Before coronary ligation, a telemetric transmitter (TA10EA-F20; Data Sciences International) was inserted into the abdominal cavity as pervious described.8 The positive and the negative leads were tunneled to the left hind limb and to the right shoulder, respectively. A 24-hour period dynamic electrocardiography was obtained at the time of 2 weeks after the cell transplantation, and data were record by a blinded operator, using ECG Auto 1.5.7 software (EMKA Technologies). A random of 5-minute ECG recordings exclusion of nonsinus beats was selected for the analyze of heart rate variability as described by others.9 The peak of the R spike served as a reference point for the temporal location of the R wave. In the time domain, the mean interval between beat-to-beat intervals (NN-interval, ms), SD of NN-interval, and the coefficient of variance (100×SD of NN-interval/mean NN-interval) were calculated. In the frequency domain, 2 regions of interest were defined: low-frequency (LF) (0.5 Hz<LF<0.8 Hz) and high-frequency (HF) bands (0.8 Hz<HF<4.5 Hz), and the LF/HF ratio was calculated.
Ventricular Programmed Electric Stimulation (PES)
An epicardial electrode (Medtronic) was tied to the viable left ventricular myocardium during open-chest surgery for coronary ligation and tunneled under the skin, allowing easy access to the stimulator. A blinded operator performed dynamic electrocardiography and PES at 2 weeks after cell transplantation. Another 5 healthy rats were served as the sham group.
Programmed electricalstimulation was performed through electrodes sewn on the epicardial surface of the right ventricular outflow tract.10 Induced arrhythmias were effected using an electric Bloom stimulator (Chengdu Electronic Machine Company). The induction of VAs was then attempted by ventricular stimulation at a basic cycle length of 150 ms (S0) with single (S1), double (S2), and triple (S3) extrastimuli delivered after 8 paced beats. Pacing protocols were interrupted if sustained ventricular tachycardia was induced. Ventricular tachyarrhythmias, including ventricular tachycardia and ventricular fibrillation, were considered nonsustained when it lasted ≥15 beats and sustained when it lasted >15 beats. An arrhythmia scoring system was modified as previously described.10 When multiple forms of arrhythmias occurred in one heart, the highest score was used. The experimental protocols were typically completed within 10 minutes.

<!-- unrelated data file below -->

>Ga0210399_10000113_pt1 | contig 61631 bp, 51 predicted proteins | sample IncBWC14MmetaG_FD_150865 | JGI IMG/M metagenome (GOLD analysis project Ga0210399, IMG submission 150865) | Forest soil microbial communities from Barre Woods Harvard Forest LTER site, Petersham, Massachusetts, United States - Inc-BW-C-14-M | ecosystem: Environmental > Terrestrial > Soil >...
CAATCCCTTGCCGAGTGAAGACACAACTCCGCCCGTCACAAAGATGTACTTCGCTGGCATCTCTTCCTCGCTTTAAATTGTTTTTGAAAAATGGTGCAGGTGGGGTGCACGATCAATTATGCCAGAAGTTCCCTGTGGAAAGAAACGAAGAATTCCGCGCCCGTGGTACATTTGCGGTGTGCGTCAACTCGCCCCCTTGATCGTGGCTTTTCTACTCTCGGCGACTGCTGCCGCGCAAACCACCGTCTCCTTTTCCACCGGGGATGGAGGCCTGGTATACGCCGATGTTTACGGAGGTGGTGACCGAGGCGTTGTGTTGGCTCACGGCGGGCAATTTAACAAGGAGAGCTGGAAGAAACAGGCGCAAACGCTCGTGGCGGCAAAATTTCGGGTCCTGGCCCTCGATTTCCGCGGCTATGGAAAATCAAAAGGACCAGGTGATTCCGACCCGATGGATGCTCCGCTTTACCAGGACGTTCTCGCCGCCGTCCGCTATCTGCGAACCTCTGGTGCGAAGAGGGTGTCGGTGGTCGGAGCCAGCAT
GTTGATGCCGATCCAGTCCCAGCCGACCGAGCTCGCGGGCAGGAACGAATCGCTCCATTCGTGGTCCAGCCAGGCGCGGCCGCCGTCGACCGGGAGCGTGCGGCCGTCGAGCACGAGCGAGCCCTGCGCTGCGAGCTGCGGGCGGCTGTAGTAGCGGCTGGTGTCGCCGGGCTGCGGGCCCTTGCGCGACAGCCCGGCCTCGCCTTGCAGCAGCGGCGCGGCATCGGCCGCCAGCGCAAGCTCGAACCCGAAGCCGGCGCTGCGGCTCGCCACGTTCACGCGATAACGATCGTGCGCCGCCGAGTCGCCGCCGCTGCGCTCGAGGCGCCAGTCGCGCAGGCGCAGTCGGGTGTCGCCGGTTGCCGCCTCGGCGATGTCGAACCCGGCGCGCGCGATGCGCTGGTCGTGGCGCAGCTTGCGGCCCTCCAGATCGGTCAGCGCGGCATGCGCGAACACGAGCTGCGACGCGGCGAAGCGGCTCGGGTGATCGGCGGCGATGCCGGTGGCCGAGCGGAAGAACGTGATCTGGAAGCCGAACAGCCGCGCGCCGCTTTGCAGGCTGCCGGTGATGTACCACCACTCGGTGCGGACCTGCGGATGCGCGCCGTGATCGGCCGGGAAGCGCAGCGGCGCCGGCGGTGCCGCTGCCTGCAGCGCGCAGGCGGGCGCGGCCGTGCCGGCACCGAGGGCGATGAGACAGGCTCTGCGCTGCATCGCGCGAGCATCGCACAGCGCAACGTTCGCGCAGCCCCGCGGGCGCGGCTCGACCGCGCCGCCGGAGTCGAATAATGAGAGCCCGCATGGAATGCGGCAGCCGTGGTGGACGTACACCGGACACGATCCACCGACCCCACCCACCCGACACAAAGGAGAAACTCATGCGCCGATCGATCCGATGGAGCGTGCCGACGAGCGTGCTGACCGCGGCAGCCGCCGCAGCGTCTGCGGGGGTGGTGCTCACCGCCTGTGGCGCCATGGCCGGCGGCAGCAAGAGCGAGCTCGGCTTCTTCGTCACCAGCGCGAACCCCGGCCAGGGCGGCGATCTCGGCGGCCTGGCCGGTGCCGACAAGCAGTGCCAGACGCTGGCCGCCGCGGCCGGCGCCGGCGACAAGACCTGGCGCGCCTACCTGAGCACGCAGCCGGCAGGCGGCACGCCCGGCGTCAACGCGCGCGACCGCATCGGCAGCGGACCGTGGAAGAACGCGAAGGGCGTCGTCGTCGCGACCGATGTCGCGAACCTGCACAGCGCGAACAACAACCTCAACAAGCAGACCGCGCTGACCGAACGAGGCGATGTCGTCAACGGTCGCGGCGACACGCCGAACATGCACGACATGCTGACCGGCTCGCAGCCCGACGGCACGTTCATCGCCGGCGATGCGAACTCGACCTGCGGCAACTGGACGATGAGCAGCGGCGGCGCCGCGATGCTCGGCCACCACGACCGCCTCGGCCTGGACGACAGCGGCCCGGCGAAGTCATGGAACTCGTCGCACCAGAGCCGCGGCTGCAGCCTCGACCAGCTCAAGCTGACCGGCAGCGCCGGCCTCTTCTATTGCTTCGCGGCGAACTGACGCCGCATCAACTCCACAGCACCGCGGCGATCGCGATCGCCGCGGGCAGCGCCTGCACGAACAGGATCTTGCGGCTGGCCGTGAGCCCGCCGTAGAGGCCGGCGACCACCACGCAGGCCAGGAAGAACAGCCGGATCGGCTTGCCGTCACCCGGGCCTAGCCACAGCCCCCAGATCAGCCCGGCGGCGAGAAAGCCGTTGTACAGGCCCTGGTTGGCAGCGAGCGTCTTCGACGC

Western Blot Analysis
Western blot analysis was performed to identify the in situ expression of nerve growth factor (NGF), vascular endothelial growth factor (VEGF), growth-associated protein 43 (GAP43), connexin 43 (Cx43), and laminin (LN) (Sigma-Aldrich). Tissues were obtained from the treated area of the LV wall at 24 hours, 1 week, and 2 weeks after MI. Another 15 rats, which received chest-opening without coronary ligation, served as a sham group at various time points. Tissue lysates were subjected to SDS-PAGE, followed by standard Western blot analysis procedures with β-actin as internal standard. Horseradish peroxidase-linked secondary antibodies (Zhongshan Golden Bridge) were used, and proteins were visualized by enhanced chemiluminescence. The bands were then exposed to radiography film, followed with densitometric quantification by TotalLab image analysis software (Total Laboratory Systems Ltd).